A smaller field of horses and changes to the layout of the Aintree track are just two of the ways that the Jockey Club plans to make the Grand National a safer race as of 2024.
There has been pressure for alterations to be made to the famous race after three horses sadly lost their lives at the Aintree Festival in 2023.
So the Jockey Club has set out a manifesto to deliver its promised ‘evolution’ of the April showpiece, which will mean that the race will play out differently from 2024 onwards.
How Many Horses Will Run in the Grand National?
The field size of the Grand National has been fluid over the years.
During days of yore, the number of runners in the National often exceeded 40 – the 1929 edition, for example, had a whopping 66 entries take to the track. Unsurprisingly, that led to chaotic scenes at the start and over the early fences, resulting in a large number of fallers and unseated jockeys.
So it was decided to cap the field at 40 horses, with reserves brought in if an entry was declared a non-runner up until the morning of the race.
However, that will be a thing of the past as the Jockey Club looks to improve horse welfare and the safety of all participants. As of 2024, the field for the Grand National will be capped at 34 horses – a significant reduction in the number of horses on the Aintree track.
The reason is simple: fewer horses in the field should mean there’s more space and time for jockeys to jump the sizable fences safely. The research conducted by the Jockey Club and related parties has decided that 34 is the right number to maintain safety while ensuring that a smaller field doesn’t race too keenly.
Sulekha Varma, the clerk of the course at Aintree, said:
“We know from research papers and internal analysis of jump races that there is a direct correlation between the number of runners and the risk of falling, unseating or being brought down.
“However, we also must consider that reducing the field size by too great a number could create a faster race and have an adverse impact in terms of safety.”
The maximum field size is the most significant change ahead of the 2024 races but there will be a number of other tweaks to the big race next year.
First Fence Position
Traditionally, the Grand National course at Aintree has had a decent run-out from the starter’s orders – enabling the horses to get up to a good gallop before taking the first fence.
Having analysed the various data points, the Jockey Club has decided that this opening burst has led to some editions of the National being run too keenly early on – which can naturally have a knock-on effect later in the piece.
So another change will be to move the first fence some 60 yards closer to the start, which should slow the race down early on and allow the horses to find a more temperate gallop.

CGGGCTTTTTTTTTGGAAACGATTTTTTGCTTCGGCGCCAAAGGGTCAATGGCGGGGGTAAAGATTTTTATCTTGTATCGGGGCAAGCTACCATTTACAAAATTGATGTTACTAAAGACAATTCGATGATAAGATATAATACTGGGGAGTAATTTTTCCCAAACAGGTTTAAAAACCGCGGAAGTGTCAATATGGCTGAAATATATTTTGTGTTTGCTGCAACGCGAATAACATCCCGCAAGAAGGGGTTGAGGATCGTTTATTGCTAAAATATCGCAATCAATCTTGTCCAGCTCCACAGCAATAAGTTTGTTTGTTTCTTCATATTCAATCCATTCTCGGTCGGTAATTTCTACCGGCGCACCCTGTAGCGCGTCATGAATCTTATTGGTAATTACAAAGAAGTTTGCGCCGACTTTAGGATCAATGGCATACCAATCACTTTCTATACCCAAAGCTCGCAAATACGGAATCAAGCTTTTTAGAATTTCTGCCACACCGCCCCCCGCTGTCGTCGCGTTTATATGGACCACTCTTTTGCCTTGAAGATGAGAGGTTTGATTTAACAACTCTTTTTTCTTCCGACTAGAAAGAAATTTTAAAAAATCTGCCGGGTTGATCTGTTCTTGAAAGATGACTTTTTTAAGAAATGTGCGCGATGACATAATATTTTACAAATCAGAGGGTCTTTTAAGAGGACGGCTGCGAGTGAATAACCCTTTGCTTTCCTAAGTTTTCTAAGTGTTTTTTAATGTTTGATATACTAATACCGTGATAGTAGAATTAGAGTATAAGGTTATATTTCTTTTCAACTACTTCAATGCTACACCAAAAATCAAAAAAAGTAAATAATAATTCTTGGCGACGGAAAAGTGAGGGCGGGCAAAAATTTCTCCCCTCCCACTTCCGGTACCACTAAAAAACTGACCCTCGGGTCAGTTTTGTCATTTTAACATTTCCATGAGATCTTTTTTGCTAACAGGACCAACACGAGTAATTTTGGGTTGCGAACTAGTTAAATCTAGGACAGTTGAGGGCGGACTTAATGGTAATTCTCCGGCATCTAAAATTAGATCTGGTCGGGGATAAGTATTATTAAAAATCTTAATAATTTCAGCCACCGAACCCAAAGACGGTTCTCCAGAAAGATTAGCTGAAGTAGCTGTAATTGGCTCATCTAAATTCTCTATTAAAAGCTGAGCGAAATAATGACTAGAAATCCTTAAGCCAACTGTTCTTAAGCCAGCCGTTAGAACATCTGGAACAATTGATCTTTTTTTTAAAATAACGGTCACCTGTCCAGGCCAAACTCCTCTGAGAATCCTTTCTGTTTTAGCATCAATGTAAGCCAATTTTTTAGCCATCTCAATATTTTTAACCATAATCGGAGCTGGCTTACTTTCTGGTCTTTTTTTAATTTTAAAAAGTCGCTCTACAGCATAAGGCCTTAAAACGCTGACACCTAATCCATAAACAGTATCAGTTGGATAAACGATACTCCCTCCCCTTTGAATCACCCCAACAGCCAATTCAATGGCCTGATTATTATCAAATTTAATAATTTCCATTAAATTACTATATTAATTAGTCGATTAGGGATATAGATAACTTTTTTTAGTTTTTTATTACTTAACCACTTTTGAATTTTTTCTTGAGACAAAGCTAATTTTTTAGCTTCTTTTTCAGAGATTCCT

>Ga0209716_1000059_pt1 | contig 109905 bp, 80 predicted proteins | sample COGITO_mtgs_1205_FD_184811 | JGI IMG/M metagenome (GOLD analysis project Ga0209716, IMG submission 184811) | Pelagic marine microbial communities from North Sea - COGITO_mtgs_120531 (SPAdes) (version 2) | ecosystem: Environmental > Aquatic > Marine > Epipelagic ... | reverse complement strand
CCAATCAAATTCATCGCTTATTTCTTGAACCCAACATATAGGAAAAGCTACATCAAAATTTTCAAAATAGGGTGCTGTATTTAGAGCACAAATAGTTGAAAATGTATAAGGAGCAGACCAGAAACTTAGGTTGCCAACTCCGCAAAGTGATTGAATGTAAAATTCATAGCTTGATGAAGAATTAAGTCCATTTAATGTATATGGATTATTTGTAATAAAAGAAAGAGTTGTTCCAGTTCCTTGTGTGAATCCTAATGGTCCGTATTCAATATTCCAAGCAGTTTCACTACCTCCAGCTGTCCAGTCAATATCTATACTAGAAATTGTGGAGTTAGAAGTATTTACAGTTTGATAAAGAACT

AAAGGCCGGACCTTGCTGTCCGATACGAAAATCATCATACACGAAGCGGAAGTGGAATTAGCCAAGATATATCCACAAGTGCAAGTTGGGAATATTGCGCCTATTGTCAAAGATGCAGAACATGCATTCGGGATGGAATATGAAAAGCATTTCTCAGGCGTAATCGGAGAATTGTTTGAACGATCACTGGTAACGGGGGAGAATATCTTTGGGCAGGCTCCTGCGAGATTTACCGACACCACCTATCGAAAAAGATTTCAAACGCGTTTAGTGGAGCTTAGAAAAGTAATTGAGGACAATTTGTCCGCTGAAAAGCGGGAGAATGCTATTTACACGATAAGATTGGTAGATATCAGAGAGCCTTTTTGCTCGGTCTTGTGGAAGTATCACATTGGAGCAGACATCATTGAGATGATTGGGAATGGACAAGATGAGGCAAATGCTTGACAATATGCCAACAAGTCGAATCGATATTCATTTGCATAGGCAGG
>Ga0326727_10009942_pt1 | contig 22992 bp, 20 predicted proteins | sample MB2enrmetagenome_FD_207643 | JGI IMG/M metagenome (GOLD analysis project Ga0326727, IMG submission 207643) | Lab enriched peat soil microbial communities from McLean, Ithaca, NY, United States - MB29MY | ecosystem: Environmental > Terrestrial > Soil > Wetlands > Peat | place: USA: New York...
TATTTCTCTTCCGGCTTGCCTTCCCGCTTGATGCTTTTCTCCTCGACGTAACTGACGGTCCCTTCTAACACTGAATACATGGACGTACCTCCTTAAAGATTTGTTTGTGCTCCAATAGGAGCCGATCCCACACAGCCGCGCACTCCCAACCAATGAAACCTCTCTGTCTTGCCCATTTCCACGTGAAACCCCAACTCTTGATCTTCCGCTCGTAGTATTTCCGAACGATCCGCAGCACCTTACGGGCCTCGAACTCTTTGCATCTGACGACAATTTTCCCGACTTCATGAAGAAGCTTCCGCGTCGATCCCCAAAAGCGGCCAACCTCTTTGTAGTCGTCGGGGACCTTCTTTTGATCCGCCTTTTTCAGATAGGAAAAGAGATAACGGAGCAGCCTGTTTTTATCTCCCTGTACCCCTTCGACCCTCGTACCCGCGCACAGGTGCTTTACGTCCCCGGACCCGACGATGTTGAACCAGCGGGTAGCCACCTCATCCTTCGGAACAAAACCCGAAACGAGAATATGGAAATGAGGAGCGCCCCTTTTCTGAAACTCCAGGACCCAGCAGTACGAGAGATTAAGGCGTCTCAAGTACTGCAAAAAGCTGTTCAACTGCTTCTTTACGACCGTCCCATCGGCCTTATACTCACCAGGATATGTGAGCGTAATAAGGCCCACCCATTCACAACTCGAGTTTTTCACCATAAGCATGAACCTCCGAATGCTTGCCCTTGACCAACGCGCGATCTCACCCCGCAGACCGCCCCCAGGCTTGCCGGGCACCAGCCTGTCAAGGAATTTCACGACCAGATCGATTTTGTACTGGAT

The start time of the Grand National has been switched around over the years, with a move to 17:15 designed to appease those who might otherwise be attending a football match – while building more anticipation of the race itself.
However, one of the upshots of that has been that officials at Aintree have found it more difficult to maintain the racing surface – this is a track notorious for drying out throughout the day, particularly if the weather is warm and/or windy as it can be in April.
So for the 2024 Grand National, an earlier start time will be used. That was yet to be confirmed at the time of writing, but a shift to 15:30 GMT – bringing the National in-line with the Cheltenham Gold Cup – is one possibility.
In addition, there will be changes to the pre-race routine, with less of a focus on the parade ring and more time allowing the horses to acclimatise to the Aintree turf prior to the off.
All meetings on the Grand National course will benefit from a series of changes designed to improve the ‘racing environment’ for the horses.
Fence 11, which has become more of a challenge to the field in recent years, will be lowered by two inches, while the ground on the landing side will be levelled out to ensure that the drop is less stark. At the time of writing, there are no plans to change the nature of iconic fences like Becher’s Brook and The Chair.
Foam and rubber toe boards will be implemented at every fence, while the running rail will be altered in a bid to encourage loose horses – who can cause so many problems in the National – to file away from the action safely.
One of the biggest changes to how the Grand National is administered will be an increase in the minimum handicap rating of those horses able to compete.
The Jockey Club will increase this mark from 125 to 130, which should in theory enhance the quality of the horses contesting the Grand National and ensure that those who are perhaps not up to scratch aren’t able to gain entry to the field.
The Grand National Review Panel will also be tasked with closely reviewing video footage of all the declared runners, with those that have made jumping errors in 50% or more of their prior eight outings potentially being withdrawn from the race.